Maria Lacerda de Moura (1887-1945) was an author, educator, political activist and social reformer whose significance in both Brazilian and feminist history can’t be stressed highly enough. You can read about her HERE and HERE.
The biography, which is in Portuguese, is published by Grupo Editorial Record, Brazil in a limited edition of 2000. The website for Grupo Editorial Record (Record Publishing Group) is HERE*. For more about the special edition, go HERE* and for the Kindle and paperback versions of the book, go HERE*. (*Note: these sites are in Portuguese. The new edition will not be published in English).
Memorial de Maria Moura was first published in 1992. A biography of its author, Rachel de Queiroz, (1919-2003) is HERE.
To view the linocut, Lace Face, visit my website HERE.
Thursday, June 3, 2021
A Room of One’s Own
Pictured above: a corner of my freshly tidied and slightly rearranged studio, with a place for everything and everything in its place - well, almost. (Click on image for a clearer view).
Over the past several weeks, all of the work surfaces had become increasingly cluttered and it became difficult to think clearly, much less create work in there. My workspace is quite small and a build-up of disorder can render it practically unworkable. Fortunately Alice was on hand to supervise (although I suspect she preferred the former chaos). Next to her is a copy of The Gentle Arts - Two Hundred Years of Australian Women’s Domestic and Decorative Arts by Jennifer Isaacs, a much treasured reference book I’ve been revisiting during the making of a current work. (More about this in a future post).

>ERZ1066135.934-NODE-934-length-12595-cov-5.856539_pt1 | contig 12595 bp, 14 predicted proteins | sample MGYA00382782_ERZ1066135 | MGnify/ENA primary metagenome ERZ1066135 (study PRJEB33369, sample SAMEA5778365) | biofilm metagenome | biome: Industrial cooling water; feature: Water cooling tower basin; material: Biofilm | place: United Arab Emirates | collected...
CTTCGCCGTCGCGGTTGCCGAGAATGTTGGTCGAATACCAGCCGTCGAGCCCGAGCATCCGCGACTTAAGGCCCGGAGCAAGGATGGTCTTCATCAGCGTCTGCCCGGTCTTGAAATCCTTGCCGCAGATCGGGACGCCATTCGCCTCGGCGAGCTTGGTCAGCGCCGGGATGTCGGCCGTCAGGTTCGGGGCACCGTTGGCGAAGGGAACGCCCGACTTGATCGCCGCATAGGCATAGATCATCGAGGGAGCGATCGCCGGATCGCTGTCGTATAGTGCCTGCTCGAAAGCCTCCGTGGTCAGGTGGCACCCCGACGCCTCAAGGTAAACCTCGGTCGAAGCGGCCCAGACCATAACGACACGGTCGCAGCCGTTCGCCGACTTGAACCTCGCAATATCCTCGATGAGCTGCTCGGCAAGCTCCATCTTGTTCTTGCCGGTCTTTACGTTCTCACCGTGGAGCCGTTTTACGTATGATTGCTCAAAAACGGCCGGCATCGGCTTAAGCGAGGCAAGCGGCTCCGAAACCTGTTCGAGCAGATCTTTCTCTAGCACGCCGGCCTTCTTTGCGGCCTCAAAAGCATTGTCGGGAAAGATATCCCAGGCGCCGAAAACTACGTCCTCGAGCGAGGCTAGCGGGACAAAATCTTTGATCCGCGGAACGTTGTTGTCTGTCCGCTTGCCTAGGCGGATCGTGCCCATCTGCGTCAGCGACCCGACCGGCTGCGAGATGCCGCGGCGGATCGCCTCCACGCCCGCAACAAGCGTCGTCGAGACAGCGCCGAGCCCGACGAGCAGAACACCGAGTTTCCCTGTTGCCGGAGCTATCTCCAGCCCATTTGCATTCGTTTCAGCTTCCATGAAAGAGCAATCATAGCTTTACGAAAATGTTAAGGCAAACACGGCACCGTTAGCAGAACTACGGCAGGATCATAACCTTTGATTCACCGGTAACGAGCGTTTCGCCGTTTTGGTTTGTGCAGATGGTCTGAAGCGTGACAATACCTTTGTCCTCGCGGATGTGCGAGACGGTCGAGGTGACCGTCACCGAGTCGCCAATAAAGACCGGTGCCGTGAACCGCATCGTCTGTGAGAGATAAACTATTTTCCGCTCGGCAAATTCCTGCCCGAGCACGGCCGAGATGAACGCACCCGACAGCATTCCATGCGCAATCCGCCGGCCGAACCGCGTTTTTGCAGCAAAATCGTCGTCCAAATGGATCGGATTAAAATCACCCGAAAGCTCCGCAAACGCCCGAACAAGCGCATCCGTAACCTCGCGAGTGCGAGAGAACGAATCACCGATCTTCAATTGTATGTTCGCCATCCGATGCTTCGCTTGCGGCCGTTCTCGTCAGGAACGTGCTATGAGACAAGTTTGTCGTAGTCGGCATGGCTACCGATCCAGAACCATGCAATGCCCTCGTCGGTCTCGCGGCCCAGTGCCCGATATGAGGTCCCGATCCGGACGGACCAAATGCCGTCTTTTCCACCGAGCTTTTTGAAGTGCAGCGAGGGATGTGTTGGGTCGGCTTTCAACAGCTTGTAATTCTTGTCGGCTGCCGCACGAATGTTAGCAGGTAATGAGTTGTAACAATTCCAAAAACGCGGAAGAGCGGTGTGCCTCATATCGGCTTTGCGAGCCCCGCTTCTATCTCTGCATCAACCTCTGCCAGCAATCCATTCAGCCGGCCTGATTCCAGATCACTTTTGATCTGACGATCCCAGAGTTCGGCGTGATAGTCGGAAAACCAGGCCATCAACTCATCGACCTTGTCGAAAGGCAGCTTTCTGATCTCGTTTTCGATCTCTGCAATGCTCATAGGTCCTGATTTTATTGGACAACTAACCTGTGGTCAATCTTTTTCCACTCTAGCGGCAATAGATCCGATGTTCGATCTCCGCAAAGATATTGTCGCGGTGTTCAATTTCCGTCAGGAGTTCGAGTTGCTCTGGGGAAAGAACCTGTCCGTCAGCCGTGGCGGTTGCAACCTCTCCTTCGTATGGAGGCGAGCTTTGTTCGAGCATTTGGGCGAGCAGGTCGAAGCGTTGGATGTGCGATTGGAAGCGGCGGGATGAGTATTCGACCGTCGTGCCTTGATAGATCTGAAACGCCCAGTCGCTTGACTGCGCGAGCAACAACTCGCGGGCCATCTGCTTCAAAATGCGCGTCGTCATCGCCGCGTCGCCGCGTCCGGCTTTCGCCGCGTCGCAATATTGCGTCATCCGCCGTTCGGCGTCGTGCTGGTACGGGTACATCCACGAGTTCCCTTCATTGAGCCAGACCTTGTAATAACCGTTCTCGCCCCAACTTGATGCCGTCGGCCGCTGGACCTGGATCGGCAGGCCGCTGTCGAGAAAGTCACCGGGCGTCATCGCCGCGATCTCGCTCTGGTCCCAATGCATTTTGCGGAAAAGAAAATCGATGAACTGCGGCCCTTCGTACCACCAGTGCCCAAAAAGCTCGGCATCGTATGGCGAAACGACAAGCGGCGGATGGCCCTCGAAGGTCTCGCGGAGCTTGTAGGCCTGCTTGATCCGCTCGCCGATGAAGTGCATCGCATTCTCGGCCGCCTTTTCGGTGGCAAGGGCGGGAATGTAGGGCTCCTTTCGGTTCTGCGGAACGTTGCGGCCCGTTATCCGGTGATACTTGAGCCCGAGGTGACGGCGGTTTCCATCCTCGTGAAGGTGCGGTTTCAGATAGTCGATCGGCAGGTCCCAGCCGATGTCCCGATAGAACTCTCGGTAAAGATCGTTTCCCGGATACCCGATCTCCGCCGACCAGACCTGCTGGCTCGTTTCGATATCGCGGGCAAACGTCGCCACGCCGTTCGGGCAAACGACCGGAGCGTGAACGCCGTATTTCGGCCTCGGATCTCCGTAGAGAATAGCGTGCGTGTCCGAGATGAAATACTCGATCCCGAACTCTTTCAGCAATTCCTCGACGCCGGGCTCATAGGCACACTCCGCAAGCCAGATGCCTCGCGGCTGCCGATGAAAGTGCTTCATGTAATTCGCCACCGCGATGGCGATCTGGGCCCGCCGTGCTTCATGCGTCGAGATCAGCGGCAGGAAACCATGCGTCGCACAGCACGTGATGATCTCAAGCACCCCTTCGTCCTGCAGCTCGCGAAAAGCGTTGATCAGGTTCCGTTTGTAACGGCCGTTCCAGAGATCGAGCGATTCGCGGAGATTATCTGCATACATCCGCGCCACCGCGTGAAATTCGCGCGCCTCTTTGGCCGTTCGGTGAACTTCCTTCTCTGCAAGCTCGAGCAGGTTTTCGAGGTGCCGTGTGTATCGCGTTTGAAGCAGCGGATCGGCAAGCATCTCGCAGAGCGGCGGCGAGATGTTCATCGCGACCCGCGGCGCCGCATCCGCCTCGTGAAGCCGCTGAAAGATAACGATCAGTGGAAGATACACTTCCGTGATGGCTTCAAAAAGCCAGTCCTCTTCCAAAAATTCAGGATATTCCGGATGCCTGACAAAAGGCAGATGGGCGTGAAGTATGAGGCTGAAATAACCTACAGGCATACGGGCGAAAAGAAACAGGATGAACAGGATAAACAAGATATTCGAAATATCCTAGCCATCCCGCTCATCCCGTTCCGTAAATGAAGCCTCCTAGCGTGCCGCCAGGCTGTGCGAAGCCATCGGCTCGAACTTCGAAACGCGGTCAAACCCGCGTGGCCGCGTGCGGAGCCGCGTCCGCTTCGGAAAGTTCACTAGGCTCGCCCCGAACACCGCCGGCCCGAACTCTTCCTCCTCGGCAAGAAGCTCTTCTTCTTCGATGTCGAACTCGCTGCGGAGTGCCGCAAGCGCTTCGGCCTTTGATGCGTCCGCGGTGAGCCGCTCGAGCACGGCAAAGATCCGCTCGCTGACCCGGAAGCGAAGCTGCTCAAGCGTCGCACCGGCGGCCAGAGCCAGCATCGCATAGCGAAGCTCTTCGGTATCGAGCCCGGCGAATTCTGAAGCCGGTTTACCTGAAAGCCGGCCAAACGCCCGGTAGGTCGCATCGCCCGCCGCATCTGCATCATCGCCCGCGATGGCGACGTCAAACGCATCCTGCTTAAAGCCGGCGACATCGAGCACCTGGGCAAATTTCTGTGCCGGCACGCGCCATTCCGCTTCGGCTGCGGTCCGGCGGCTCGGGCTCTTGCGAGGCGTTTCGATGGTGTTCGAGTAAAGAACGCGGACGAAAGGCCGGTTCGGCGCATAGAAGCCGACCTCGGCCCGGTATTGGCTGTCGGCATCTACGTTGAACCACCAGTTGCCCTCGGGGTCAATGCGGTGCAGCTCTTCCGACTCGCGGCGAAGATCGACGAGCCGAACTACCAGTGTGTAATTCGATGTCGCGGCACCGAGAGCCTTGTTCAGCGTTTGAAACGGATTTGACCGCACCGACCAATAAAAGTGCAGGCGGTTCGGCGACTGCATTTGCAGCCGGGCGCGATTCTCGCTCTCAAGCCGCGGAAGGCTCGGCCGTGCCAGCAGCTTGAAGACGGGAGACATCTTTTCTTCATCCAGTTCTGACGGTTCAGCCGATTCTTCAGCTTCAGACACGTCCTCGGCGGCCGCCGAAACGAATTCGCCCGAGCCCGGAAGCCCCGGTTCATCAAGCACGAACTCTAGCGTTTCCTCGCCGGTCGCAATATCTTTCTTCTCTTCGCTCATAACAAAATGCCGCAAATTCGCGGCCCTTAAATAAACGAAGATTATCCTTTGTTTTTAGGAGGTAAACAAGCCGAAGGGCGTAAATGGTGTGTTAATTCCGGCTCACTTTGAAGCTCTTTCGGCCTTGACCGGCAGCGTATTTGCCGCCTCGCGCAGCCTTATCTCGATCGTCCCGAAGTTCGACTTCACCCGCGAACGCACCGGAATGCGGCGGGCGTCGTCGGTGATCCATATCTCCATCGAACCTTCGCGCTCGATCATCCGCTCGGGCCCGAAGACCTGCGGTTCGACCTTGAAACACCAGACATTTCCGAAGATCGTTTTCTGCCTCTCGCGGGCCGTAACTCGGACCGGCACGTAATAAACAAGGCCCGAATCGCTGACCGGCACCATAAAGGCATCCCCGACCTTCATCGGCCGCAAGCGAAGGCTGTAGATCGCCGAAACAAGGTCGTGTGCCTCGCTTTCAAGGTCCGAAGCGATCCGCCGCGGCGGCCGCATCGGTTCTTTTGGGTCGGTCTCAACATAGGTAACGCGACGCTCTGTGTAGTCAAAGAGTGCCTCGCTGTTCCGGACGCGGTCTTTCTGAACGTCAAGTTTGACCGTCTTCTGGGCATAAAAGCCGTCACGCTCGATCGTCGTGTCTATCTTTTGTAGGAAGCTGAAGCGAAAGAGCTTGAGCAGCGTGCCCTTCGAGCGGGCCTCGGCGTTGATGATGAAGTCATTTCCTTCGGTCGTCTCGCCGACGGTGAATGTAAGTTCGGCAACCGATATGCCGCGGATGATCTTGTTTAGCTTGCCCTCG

The room actually needs a total overhaul in order to make better use of storage, but at least this is a start. On the bookshelves a postcard of Virginia Woolf, author of the seminal A Room of One’s Own (as indeed this one is) has followed me from studio to studio. It was purchased many years ago at one of my favourite places, London’s National Portrait Gallery. The shelves were built by Shane in an alcove that previously housed an inbuilt dressing table.
Melbourne begins a further seven days of lockdown from midnight tonight, while restrictions in regional Victoria will be carefully eased. Who knows what the next seven days will bring? In these uncertain times, I’m extremely thankful for this room of my own and for the most part, this is where I’ll be.